Readers of “Araby” often focus on the final scene as the key to the story. They assume the boy experiences some profound insight about himself when he gazes “up into the darkness.” I believe, however, that the boy sees nothing and learns nothing–either about himself or others. He’s not self- reflective; he’s merely self-absorbed.
The evidence supporting this interpretation is the imagery of blindness and the ironic point of view of the narrator. There can seem to be a profound insight at the end of the story only if we empathize with the boy and adopt his point of view. In other words, we must assume that the young boy is narrating his own story. But if the real narrator is the grown man looking back at his early adolescence, then it becomes possible to read the narrative as ironic and to see the boy as confused and blind.
The story opens and closes with images of blindness. The street is “blind” with an “uninhabited house at the blind end.” As he spies on Mangan’s sister, from his own house, the boy intentionally limits what he is able to see by lowering the “blind” until it is only an inch from the window sash. At the bazaar in the closing scene, the “light was out,” and the upper part of the hall was “completely dark.” The boy is left “gazing up into the darkness,” seeing nothing but an inner torment that burns his eyes.
This pattern of imagery includes images of reading, and reading stands for the boy’s inability to understand what is before his eyes. When he tries to read at night, for example, the girl’s “image [comes] between him and the page,” in effect blinding him. In fact, he seems blind to everything except this “image” of the “brown-clad figure cast by [his] imagination.” The girl’s “brown-clad figure” is also associated with the houses on “blind” North Richmond Street, with their “brown imperturbable faces.” The houses stare back at the boy, unaffected by his presence and gaze.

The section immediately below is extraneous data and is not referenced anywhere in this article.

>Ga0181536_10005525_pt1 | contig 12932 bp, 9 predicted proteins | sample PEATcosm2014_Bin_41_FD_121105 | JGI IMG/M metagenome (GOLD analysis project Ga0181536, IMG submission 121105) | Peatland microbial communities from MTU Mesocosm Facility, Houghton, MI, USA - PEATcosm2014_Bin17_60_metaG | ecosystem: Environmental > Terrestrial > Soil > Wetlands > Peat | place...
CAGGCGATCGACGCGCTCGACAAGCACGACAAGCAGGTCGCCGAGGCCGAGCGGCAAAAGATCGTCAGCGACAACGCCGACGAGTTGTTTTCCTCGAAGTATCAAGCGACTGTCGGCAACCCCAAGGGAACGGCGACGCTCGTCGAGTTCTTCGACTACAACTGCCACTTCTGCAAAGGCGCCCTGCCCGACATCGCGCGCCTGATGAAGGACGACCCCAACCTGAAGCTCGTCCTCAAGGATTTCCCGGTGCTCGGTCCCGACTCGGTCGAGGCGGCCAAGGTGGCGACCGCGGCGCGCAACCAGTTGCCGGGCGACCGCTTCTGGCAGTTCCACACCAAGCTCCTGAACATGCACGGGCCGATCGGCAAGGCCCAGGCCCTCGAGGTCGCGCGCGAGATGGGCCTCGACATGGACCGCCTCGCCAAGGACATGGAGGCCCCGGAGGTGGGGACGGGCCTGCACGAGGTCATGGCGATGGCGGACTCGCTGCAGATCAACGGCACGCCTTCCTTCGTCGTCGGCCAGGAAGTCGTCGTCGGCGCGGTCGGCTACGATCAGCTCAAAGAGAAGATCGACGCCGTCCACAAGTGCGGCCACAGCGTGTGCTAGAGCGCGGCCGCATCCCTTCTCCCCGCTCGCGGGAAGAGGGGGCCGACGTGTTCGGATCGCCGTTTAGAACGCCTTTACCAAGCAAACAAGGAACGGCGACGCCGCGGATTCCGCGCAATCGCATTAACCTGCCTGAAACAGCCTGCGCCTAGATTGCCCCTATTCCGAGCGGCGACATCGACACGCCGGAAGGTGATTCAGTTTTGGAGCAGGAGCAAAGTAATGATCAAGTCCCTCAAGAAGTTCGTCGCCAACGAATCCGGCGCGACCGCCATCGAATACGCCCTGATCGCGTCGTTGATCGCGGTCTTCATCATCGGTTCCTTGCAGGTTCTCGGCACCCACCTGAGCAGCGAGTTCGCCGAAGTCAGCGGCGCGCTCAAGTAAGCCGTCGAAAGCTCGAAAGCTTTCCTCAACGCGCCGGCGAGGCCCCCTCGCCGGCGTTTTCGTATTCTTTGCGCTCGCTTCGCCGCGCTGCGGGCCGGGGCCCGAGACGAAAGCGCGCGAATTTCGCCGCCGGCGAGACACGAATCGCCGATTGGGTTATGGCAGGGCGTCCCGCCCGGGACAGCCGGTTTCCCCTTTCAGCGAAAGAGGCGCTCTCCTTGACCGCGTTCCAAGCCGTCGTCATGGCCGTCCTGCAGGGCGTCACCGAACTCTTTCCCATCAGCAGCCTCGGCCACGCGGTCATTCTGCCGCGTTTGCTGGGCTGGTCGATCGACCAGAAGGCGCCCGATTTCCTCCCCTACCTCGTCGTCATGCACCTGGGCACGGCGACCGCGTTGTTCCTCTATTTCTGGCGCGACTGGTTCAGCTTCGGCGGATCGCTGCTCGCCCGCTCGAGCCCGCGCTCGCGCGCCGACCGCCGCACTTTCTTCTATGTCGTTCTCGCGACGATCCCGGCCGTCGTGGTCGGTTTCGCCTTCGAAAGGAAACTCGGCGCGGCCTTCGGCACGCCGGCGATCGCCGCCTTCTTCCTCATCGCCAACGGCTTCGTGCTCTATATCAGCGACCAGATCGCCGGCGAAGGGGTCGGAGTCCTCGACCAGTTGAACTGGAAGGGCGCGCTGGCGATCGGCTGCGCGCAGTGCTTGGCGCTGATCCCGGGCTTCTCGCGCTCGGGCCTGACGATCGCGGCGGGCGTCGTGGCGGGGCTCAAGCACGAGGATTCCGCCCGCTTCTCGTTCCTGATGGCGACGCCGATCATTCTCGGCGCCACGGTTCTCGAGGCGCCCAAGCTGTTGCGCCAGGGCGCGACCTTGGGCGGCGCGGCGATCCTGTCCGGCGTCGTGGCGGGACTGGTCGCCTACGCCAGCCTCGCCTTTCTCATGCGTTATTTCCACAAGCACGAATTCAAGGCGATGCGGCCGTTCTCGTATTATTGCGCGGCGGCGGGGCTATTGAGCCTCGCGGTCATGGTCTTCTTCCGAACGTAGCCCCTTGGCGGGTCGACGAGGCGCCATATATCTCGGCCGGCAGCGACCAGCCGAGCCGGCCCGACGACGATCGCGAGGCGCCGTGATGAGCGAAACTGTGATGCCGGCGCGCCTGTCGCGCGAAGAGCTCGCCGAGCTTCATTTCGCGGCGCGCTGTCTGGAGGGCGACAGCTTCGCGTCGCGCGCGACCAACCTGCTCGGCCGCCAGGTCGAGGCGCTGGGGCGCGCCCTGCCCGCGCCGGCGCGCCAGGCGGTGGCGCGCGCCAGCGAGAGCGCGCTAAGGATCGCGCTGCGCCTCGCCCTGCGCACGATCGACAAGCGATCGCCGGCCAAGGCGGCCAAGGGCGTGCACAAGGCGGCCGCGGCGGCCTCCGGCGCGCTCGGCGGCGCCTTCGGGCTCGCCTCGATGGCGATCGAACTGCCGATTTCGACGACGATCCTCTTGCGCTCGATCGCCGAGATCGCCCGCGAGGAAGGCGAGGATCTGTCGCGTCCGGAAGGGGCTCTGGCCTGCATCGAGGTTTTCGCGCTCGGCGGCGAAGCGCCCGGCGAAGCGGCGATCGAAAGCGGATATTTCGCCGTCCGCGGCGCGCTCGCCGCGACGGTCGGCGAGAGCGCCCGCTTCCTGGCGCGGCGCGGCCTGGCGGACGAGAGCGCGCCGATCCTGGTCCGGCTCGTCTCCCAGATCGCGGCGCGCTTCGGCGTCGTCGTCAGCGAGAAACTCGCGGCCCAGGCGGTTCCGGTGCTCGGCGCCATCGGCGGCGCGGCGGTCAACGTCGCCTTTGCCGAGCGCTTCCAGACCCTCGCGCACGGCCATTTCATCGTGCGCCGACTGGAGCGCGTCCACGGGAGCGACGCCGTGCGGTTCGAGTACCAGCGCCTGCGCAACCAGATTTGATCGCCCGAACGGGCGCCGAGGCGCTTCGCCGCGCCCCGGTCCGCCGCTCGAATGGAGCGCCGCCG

The most important face he tries and fails to read belongs to Mangan’s sister. His description of her and interpretation of the few words she says to him can be seen as further evidence of his blindness. He sees only what he wants to see, the “image” he has in his mind’s eye. This image comes more from what he’s read than from anything he’s observed. He casts her simultaneously in the traditional female roles of angel and whore:
While she spoke she turned a silver bracelet round and round her wrist. She could not go, she said, because there would be a retreat that week in her convent.She held one of the spikes, bowing her head towards me. The light from the lamp opposite our door caught the white curve of her neck, lit up her hair that rested there and, falling, lit up the hand upon the railing. It fell over one side of her dress and caught the white border of a petticoat, just visible as she stood at ease.